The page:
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Olympic torch spotlights Northern Ireland coast

Updated: 2012-06-05 16:00

COLERAINE, Northern Ireland - Olympic torchbearers carried the symbolic flame of the London Games to some of Northern Ireland's most beautiful coastal attractions Monday, and then headed to two communities associated with moments of terror.

Olympic torch spotlights Northern Ireland coast

Charity fundraiser Denis Broderick carries the olympic torch across Carrick-a-Rede rope bridge near the village of Ballintoy in County Antrim, June 4, 2012. [Photo/Agencies]

This week's tour of Northern Ireland is putting an international spotlight on dramatically improved times in the British territory, where a cease-fire observed by most Irish Republican Army members since 1997 has allowed a lasting peace process to blossom.

But police say several small IRA factions still lurking in the background would like to disrupt the celebrations and they have deployed extra officers to suppress the threat.

In the city of Londonderry, the final destination for Monday's Olympic procession, police closed a road after spotting a potential IRA bomb at a junction near a Catholic high school. But British Army bomb disposal engineers declared it a hoax. The bomb alert took place away from the torch's planned route in a district.

And the start to Monday's torch relay provided a dream for the Northern Ireland Tourist Board, with three of the most memorable sights along the northern coast basking in rare sunshine.

Two torchbearers met in the middle of the Carrick-a-Rede rope bridge, a vertigo-inducing attraction that connects mainland cliffs to a tiny island, with one using her flame to light the other's torch.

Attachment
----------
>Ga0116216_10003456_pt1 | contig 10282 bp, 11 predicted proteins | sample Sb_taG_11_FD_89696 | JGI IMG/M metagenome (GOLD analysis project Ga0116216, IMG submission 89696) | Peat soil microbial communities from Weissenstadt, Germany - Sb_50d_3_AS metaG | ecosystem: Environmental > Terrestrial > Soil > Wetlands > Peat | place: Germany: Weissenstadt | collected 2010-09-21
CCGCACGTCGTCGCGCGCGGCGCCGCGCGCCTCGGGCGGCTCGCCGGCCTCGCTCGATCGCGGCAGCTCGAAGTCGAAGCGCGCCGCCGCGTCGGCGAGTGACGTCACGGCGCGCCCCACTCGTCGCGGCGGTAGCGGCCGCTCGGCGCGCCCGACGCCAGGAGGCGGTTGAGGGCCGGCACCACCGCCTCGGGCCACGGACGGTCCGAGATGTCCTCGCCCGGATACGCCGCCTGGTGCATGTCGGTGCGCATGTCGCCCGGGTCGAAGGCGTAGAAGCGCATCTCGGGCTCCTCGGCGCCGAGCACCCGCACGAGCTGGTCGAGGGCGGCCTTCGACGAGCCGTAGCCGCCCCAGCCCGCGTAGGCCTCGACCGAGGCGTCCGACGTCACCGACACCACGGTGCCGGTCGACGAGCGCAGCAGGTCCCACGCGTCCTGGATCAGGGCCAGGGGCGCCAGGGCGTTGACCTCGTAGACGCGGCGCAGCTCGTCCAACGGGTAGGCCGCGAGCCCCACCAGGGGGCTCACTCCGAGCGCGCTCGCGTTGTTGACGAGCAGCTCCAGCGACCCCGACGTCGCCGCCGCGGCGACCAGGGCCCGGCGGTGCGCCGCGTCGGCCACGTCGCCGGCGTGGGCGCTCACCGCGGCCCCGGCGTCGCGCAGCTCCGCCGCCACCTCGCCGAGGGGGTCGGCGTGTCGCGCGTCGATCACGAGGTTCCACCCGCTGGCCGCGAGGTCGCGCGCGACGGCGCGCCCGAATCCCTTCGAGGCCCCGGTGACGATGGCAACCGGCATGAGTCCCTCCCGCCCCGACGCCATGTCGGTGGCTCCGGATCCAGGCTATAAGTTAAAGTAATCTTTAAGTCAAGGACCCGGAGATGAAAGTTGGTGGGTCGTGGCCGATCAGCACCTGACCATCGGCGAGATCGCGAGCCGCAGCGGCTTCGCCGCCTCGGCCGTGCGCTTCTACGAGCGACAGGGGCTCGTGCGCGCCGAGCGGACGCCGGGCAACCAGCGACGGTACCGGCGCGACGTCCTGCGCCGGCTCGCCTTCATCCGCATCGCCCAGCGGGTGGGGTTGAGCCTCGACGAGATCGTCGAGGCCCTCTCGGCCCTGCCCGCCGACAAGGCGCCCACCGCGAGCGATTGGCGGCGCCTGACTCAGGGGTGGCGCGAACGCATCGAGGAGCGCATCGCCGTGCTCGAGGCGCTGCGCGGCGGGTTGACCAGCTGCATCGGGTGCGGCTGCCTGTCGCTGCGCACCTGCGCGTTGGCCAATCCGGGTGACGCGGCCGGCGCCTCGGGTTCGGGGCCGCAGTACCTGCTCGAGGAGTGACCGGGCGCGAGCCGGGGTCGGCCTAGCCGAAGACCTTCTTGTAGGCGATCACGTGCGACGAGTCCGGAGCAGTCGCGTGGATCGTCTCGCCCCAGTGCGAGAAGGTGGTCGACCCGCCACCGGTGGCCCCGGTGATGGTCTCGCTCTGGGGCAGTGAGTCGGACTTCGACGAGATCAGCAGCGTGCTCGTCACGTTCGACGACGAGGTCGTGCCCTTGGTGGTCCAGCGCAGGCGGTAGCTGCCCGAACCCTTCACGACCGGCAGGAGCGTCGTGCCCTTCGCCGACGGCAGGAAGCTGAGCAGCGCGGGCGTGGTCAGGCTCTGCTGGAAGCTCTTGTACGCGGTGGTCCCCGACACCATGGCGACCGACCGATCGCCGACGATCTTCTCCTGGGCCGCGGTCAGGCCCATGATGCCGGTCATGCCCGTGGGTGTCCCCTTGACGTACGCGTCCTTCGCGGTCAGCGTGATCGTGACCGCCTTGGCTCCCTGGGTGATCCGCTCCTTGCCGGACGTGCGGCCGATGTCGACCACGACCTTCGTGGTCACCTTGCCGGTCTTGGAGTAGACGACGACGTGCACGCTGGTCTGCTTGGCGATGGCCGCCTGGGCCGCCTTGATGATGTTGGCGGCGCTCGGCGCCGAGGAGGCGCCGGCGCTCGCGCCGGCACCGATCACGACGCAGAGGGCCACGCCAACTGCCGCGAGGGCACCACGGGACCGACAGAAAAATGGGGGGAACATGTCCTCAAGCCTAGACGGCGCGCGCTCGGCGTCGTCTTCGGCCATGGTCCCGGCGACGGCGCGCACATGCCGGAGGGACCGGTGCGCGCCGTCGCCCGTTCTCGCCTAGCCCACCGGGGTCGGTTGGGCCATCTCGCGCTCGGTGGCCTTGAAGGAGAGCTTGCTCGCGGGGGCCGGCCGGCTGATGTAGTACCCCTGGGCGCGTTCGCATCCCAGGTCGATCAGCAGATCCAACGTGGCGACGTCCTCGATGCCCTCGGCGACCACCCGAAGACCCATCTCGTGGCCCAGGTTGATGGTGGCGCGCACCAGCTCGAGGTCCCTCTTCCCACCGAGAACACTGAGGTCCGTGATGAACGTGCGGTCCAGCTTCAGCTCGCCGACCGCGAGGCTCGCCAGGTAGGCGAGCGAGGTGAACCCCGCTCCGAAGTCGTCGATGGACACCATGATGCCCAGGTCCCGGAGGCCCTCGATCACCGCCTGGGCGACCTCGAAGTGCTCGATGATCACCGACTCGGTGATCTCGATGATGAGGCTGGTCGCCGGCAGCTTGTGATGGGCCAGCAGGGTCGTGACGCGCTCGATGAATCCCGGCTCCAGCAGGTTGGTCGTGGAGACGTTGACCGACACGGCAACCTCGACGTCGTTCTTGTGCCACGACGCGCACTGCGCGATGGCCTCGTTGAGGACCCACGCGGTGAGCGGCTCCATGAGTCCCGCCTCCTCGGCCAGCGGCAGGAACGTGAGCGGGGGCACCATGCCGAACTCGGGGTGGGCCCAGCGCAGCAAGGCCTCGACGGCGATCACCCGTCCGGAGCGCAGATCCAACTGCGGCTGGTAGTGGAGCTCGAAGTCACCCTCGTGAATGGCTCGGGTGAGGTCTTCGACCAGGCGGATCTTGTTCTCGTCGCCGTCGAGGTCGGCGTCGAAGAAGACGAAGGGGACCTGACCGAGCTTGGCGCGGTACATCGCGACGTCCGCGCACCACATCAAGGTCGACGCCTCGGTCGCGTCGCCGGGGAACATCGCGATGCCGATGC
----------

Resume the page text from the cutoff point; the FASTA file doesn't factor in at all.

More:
Next, another torchbearer walked carefully along the Giant's Causeway, an up-and-down natural stairway composed of tens of thousands of six-sided basalt rocks that run right into the Atlantic. The carrier, 54-year-old Ironman athlete Peter Jack, said he had to concentrate not to slip or stumble on the wet, flat-topped columns of basalt. About 1,000 spectators and visitors cheered as he reached the highest rock nearest the waterline and raised the flame.

It next visited the ruins of Dunluce Castle, a cliffside residence that was abandoned after its kitchen and staff fell one night into the Atlantic. Then the day's torch relay properly began near the university town of Coleraine. The flame was loaded onto an eight-man rowing boat and ferried across the Bann, the major river of Northern Ireland that cuts the province into a predominantly British Protestant east and mostly Irish Catholic west.

The route west kept torchbearers hugging the broad-beached coast. Up ahead lay the villages of Ballykelly and Greysteel.

Londonderry planned a sold-out, 12,000-ticket street party for the torch's arrival Monday night. The torch route includes a journey across the new pedestrian Peace Bridge connecting the city's mostly Protestant east and Catholic west.

The torch travels Tuesday through more than a dozen Northern Ireland towns and villages, including Omagh. On Wednesday, it crosses the border for a circuit of Dublin, the capital of the Republic of Ireland, before returning north for a tour of Belfast and party outside Belfast City Hall.

Olympic torch spotlights Northern Ireland coast

Charity fundraiser Denis Broderick (R) has his Olympic Torch lit by PE teacher Clare Leahy (L) on Carrick-a-Rede rope bridge near the village of Ballintoy in County Antrim, June 4, 2012. [Photo/Agencies]

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